a full-strength Japanese infantry that had charged out, giving
Jim a 6-4 win. In the rematch, there was fierce fighting on the
Allied Left in the first half of the game, and David's Marines
scored two early kills with an Artillery Bombard, to gain a 4-2
lead. After some back-and-forth, Allied artillery ultimately
plinked a weakened Japanese artillery off the board for the final
kill, earning David a 6-3 win, and giving him the match by a
narrow 10-9 score.
Meanwhile, at the next table, the other semi-final match pitted
two-time champion Joe Harrison against challenger John Skiba.
Joe showed that he was still a force to be reckoned with in the
Mulligan round, when he swept former champion Steve Lollis off
the board, 10-4. John had recently played his 700th Memoir game,
with a 69% lifetime winning percentage, though in this tournament
he had split his first four matches, winning no match by more
than two medals.
In game 1, John's Japanese made a "now-or-never" banzai
charge that killed two units, and followed with Their Finest
Hour and two more kills the next turn. With the game tied 5-5,
Joe's dice sputtered and failed, rolling several misses against
1-figure Japanese infantries. After a couple of turns, the Japanese
finished off a Marine infantry to earn the win, 6-5. In the rematch,
Joe withdrew much of the Japanese infantry out of 2d artillery
range until he had accumulated a good hand (Move Out, Infantry
Assault, and Direct from Headquarters). At this point, he charged
forward, destroying an Allied tank. John Counter-Attacked the
DHQ, killing off three weakened infantries, followed by two more
kills on their next turn. The Marines lost the rest of their
armor the next turn, but then they used a Recon-in-Force to score
the last kill, giving John a 6-2 win and a 12-7 sweep of the
6: And so, it came to the Final. John Skiba fresh off a sweep,
against David Gubbay, who had the best record in the tournament.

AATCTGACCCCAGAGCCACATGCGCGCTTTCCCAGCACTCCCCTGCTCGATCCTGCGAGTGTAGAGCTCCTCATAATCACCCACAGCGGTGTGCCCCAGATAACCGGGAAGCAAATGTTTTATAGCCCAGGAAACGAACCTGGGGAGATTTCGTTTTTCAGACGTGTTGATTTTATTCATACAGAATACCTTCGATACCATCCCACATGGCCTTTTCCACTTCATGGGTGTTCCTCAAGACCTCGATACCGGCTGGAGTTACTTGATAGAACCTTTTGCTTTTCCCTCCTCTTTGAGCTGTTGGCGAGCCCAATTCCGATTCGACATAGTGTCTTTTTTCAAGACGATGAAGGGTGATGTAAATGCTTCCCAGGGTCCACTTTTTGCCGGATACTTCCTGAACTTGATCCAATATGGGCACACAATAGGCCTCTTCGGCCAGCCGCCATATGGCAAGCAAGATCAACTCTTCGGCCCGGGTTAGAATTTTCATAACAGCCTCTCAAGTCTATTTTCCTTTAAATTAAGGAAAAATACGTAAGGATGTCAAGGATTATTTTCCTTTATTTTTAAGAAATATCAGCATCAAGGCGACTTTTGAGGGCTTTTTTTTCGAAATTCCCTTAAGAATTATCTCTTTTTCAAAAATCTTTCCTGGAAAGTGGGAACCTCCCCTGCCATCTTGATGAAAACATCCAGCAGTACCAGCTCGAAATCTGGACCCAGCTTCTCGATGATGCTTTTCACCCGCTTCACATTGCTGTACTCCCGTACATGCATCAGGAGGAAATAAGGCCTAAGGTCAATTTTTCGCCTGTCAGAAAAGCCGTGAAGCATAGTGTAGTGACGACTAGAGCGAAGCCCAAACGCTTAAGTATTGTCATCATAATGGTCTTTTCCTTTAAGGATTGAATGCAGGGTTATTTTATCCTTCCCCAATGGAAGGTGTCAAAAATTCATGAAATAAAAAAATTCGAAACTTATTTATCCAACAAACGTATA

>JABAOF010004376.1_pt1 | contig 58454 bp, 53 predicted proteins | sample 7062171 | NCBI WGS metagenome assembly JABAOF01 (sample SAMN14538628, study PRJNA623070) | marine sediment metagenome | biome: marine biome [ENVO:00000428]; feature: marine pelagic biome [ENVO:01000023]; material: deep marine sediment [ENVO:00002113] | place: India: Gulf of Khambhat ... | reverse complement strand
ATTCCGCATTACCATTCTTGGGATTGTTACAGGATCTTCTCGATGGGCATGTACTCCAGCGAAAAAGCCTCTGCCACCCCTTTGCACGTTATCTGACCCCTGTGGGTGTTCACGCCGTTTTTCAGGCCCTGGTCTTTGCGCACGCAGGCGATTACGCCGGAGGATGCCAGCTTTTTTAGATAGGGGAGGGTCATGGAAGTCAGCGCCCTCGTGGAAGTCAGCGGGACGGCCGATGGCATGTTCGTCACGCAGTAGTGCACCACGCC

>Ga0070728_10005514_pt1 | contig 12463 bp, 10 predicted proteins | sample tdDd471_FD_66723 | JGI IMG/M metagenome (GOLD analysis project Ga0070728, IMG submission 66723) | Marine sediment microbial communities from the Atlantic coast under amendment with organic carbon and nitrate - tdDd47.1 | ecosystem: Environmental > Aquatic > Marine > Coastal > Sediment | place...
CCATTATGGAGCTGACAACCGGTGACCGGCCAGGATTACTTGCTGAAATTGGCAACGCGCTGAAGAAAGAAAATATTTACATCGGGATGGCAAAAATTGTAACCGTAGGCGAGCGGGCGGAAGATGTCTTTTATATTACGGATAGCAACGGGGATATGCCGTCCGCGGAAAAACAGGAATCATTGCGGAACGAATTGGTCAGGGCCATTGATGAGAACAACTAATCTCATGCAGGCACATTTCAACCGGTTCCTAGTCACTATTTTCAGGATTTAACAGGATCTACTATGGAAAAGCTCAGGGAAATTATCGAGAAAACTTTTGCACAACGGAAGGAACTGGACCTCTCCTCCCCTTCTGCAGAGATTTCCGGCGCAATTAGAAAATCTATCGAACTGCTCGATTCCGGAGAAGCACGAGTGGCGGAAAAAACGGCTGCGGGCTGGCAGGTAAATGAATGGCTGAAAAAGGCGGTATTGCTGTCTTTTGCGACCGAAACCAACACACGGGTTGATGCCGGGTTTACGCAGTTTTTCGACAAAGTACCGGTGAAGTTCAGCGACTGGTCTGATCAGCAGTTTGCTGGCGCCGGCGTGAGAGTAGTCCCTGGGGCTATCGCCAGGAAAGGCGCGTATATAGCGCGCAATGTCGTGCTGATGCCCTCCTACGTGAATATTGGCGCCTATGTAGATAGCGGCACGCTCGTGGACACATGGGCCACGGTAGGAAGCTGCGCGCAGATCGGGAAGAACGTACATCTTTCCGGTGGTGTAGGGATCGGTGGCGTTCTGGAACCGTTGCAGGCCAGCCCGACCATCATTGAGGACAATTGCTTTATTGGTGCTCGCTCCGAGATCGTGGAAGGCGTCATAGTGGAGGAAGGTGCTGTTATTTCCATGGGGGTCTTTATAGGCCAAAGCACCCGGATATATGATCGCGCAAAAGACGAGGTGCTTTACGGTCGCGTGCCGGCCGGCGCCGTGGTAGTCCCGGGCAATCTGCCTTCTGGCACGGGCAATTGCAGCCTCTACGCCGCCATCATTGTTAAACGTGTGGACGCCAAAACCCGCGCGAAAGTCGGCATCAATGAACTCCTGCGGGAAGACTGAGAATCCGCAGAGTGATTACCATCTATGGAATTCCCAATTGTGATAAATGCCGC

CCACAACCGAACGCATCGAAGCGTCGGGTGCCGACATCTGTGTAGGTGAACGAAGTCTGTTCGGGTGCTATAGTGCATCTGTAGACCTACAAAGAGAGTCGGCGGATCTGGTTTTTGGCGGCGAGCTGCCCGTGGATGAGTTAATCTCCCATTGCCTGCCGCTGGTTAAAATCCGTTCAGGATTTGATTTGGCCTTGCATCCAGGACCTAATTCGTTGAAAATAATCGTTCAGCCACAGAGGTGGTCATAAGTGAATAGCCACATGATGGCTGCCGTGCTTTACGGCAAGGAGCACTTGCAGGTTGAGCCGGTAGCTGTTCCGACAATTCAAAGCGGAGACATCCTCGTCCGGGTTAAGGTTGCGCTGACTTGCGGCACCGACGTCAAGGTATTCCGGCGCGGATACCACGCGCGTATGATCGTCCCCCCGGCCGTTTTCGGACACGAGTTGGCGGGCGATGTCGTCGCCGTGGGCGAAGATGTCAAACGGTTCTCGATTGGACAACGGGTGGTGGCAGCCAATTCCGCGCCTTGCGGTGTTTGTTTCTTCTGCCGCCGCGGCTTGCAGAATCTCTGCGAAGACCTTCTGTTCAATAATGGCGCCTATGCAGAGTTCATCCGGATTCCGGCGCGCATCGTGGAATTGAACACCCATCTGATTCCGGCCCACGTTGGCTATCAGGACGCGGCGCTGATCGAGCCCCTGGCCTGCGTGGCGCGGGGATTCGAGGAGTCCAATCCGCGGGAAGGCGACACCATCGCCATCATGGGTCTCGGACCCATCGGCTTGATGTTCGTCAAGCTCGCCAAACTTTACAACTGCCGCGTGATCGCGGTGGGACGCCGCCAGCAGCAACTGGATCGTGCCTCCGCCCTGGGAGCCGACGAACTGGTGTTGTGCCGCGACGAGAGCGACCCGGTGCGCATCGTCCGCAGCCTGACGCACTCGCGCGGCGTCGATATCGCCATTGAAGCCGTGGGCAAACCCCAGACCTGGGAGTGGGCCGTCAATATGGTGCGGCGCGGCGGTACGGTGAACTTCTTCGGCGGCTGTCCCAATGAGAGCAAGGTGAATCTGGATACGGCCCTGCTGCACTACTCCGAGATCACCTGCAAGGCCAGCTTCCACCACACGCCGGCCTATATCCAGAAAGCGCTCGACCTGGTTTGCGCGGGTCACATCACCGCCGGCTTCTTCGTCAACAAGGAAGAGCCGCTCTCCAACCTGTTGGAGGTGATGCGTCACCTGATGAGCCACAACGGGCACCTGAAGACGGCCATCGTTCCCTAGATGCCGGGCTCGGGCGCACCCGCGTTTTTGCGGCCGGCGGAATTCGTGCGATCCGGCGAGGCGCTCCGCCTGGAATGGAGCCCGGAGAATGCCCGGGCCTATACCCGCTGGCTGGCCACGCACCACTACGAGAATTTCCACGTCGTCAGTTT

Gates of Moscow, where dug-in and terrain-protected Russian defenders
- hindered by Commissar rules - are up against the Panzer-heavy
German invaders. In the Center, the Germans face two Russian
infantry units and an artillery in sandbags, on a hill. In the
first game, David's Germans made that their first target, rapidly
eliminating the artillery with good dice, and then cleaning out
the two infantries, but losing two armored units in the process.
After this, the Germans methodically swept down their right flank
with an Assault Right, Armor Assault, and Attack Right - eliminating
two of the three Russian infantry defenders and weakening the
third to a single figure. Trailing 5-2, John sent a Russian Infantry
Assault down his right flank, in search of medals. He survived
an Ambush, and picked up kills on that turn and the following
one, but he lost a unit in the process. At this point, a German
Infantry Assault captured a bridge that gained David the winning
medal. Advantage to David: 7-4 medals, 25-16 figures.
In the rematch, John quickly eliminated the two Russian infantry
units in the center, losing just one tank in the process, and
then things went on hold for a couple of turns. Suddenly, the
plastic started to fly when a German Armor Assault obliterated
the Russian artillery on the hill. David would destroy German
armored units on the next three turns, but in the process, he
pulled two infantry units out of cover. The Germans destroyed
a Russian tank, claimed the medal bridge, and eliminated both
of the unprotected infantries, to gain the win: 7-4 medals, 23-13
figures. Match totals for John: 11 medals, 29 figures. David:
11 medals, 28 figures - giving John the championship by a single
The GM wishes to thank Assistant GMs Mark Guttag, Gordon Rodgers,
and John Skiba for their help in making the tournament run as
smoothly as it did - with special thanks to Mark, the past GM,
for his extensive, invaluable advice and assistance in the preparation
for the tournament and at the event, itself.
Special thanks, also, to the international panel that chose this
year's scenarios: Bayernkini (Germany), Brummbar (Canada), JJAZ
(Belgium), Longbearder (Russia), Steve Nightrain (Indonesia),
Yangtze (England), and especially Richard Borg (Commander-in-Chief).
Jim Fardette and Dave Guttag meet
in the semi-finals.
GM Edelston and his finalists.